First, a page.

rescue squad, he found "it saved time to seek out the humble, God-consecrated
workers." Somehow they had the courage to enter buildings and carry out the wounded
and dying. In later years, I often thought of this.
Some thirty-five years later, when I was doing research in the Newberry Library in
Chicago, I was to learn why he chose to talk about the most heartening experiences that
happened that week.
Quite by chance, I picked up a book which was compiled by the survivors and rescuers of
the "San Francisco Horror." There I read how the only hospital that survived the
first hours was General Hospital, so other emergency facilities had to be improvised. And,
in that Chicago library, my eyes fell upon a full-page photograph of one of those open-air
morgues in Jefferson Square, where the soldiers, aided by the volunteers, had removed the
stricken out of the fire area. Covered caskets were placed in rows on the grass, including
some infant-sized ones.
There, leaning against a stone table, stood my father -- alone now, he stooped as he
wrote in an open register the names of the dead, or their description, so that later those
who came searching for loved ones might identify them. It had become his task to reunite
families and, later, to find a safe haven for them. There was no mistaking him, dressed
exactly as he always did, ready for whatever occasion.
At 2:25 that first afternoon, another strong earthquake struck, causing crazed crowds
to hurdle rubble-filled streets to reach the ferry landings. Oakland was recognized bu all
as the Haven of Hope. When a ferry pulled into the slip, some even tried to climb the iron
gates, and had to be protected by the militia. By 10:00, the fire was unabated.
My father reached the east shore that evening, in time to help organize the Oakland
Relief Committee of One Hundred. He had no time to come home. Chosen a member of the
executive board, he was assigned to hear the transportation committee, and so had to
return that night to San Francisco. Here tug-boats transported tons of supplies from
Oakland, while carts and drays relayed them to the fifty-two substations and warehouses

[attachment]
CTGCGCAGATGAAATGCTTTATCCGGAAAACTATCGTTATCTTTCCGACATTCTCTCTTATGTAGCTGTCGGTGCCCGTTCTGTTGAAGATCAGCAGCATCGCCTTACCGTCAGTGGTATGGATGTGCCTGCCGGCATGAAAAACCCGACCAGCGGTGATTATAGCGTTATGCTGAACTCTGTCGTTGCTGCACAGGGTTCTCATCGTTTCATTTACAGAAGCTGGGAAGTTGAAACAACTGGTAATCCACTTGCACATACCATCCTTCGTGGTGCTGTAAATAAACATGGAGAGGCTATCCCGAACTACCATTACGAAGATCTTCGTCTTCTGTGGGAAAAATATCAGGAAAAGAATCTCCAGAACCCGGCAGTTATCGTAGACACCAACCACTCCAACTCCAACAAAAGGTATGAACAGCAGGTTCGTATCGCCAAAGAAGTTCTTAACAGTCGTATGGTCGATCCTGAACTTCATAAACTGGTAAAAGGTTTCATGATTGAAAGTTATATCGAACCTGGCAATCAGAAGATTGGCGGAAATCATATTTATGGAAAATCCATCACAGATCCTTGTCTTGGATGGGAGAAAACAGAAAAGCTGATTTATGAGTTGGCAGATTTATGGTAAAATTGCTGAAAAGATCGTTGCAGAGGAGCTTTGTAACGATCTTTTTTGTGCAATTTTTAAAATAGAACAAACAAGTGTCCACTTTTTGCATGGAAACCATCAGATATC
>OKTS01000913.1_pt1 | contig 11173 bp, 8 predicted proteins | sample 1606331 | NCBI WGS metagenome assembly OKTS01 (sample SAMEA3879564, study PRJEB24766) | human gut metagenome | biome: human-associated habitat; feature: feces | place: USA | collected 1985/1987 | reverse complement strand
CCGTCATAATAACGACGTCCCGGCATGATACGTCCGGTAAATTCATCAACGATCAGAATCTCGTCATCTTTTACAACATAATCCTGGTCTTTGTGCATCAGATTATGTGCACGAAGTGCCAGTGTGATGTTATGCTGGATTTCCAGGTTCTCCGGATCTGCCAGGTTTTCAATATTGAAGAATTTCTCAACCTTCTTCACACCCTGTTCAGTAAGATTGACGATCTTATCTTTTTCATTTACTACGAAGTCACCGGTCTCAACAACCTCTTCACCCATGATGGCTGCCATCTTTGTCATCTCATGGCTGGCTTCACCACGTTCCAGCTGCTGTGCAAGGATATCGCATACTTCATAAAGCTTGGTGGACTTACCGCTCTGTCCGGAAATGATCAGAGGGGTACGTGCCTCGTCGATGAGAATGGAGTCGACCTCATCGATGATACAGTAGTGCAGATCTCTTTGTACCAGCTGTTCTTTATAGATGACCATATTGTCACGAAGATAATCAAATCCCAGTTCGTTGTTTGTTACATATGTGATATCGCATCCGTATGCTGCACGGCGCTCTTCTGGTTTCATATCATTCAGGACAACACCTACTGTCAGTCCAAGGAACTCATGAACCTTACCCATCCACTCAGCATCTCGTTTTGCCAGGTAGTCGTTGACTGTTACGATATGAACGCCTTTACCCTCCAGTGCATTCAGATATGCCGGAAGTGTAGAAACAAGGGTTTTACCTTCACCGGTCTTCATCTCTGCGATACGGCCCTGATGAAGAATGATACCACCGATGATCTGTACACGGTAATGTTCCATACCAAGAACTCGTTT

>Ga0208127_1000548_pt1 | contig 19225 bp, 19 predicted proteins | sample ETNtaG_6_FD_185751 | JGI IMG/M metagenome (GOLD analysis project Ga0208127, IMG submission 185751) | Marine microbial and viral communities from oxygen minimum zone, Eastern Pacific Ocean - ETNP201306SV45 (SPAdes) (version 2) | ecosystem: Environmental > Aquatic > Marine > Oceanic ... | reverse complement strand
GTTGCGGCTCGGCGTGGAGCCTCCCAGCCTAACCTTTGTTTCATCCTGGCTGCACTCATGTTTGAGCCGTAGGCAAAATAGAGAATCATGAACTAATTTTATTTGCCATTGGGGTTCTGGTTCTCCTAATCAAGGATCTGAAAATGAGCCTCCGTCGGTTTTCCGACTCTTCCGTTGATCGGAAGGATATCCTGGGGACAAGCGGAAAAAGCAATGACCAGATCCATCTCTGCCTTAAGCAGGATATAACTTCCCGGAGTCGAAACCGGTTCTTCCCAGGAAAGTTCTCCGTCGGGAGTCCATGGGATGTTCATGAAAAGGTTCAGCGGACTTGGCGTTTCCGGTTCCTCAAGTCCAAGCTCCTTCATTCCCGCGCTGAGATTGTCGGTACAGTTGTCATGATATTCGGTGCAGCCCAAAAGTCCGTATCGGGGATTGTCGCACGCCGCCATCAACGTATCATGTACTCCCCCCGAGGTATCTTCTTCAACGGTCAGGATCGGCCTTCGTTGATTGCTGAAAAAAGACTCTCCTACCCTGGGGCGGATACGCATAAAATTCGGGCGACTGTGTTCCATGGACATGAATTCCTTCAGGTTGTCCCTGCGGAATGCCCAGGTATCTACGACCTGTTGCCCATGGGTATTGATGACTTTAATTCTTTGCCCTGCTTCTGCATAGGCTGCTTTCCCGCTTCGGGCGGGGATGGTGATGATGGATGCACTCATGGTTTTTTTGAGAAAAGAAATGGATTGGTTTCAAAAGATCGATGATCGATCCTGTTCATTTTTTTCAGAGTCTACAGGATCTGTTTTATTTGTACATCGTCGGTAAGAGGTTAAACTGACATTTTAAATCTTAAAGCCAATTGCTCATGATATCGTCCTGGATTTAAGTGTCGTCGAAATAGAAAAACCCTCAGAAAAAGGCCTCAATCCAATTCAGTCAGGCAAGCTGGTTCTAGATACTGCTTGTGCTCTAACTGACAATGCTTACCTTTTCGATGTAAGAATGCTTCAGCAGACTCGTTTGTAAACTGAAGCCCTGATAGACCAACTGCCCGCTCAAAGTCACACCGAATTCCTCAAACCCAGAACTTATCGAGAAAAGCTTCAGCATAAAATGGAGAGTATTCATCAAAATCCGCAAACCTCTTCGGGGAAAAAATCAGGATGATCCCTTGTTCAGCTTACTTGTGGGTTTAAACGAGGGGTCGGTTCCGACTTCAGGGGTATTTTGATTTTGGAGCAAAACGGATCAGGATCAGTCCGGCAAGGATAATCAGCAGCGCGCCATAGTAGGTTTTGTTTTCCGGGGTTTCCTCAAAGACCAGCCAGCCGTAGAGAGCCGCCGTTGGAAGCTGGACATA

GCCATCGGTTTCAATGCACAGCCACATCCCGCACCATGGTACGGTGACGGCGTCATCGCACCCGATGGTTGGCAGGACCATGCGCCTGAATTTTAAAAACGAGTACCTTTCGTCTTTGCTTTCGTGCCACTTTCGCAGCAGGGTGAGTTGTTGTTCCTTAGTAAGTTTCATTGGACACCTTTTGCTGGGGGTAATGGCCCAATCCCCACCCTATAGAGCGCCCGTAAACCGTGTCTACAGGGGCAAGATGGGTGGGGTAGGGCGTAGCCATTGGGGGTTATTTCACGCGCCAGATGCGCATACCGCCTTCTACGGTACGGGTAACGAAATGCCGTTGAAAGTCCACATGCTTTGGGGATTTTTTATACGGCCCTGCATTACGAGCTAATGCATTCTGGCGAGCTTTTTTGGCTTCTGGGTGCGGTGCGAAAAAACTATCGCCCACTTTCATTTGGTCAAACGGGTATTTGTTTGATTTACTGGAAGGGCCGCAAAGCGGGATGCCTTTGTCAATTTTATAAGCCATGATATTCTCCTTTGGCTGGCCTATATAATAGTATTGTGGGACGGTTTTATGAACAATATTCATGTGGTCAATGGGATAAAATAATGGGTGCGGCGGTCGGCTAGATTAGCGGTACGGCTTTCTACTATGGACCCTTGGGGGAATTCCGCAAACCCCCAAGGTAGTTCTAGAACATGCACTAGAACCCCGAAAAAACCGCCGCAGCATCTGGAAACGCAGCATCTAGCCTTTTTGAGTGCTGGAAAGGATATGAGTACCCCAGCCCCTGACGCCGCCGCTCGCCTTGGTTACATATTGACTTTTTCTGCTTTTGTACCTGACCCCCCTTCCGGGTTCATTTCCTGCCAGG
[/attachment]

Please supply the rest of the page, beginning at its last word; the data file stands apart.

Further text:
throughout various sections of the area. But because all available help was needed to
fight the fires, no one was free to distribute the supplies to the people. Otherwise, the
City would face starvation.
That night -- the third night -- San Francisco was a twenty-square-mile area of
blackened desolation. Its wealthiest area was in ashes; sixty thousand buildings had
become a thirty-foot rubble heap.
Suddenly, a gale swept from the west, fanning the embers into fierce flames! The fire,
which had been thought to have practically burned itself out, revived by the wind, moved
eastward and threatened to destroy the entire waterfront, including the Ferry Depot. Such
a disaster would destroy the only means to transport the homeless out of the City! That
was Papa's job, we had been told. The only way to get in or out of the peninsula was by
rowboats, or floats, or, by foot over the blocked, overland, south passage.
Men in tugboats were ably holding their own fighting the fire. Then, suddenly it became
obvious that more help was needed. Two vessels were ordered to the spot. When these
arrived, they needed more volunteers to help the sailors aboard hold the hose lines. Few
refused. Yet pale, hungry men, many of whom had not slept, and some had not eaten for
forty-eight hours, rallied around the crew and held onto the hoses while the sailors aimed
the streams of water, pumped from the bay, upon the persistent flames. It worked! At
three-thirty the fire was conquered. This time it held.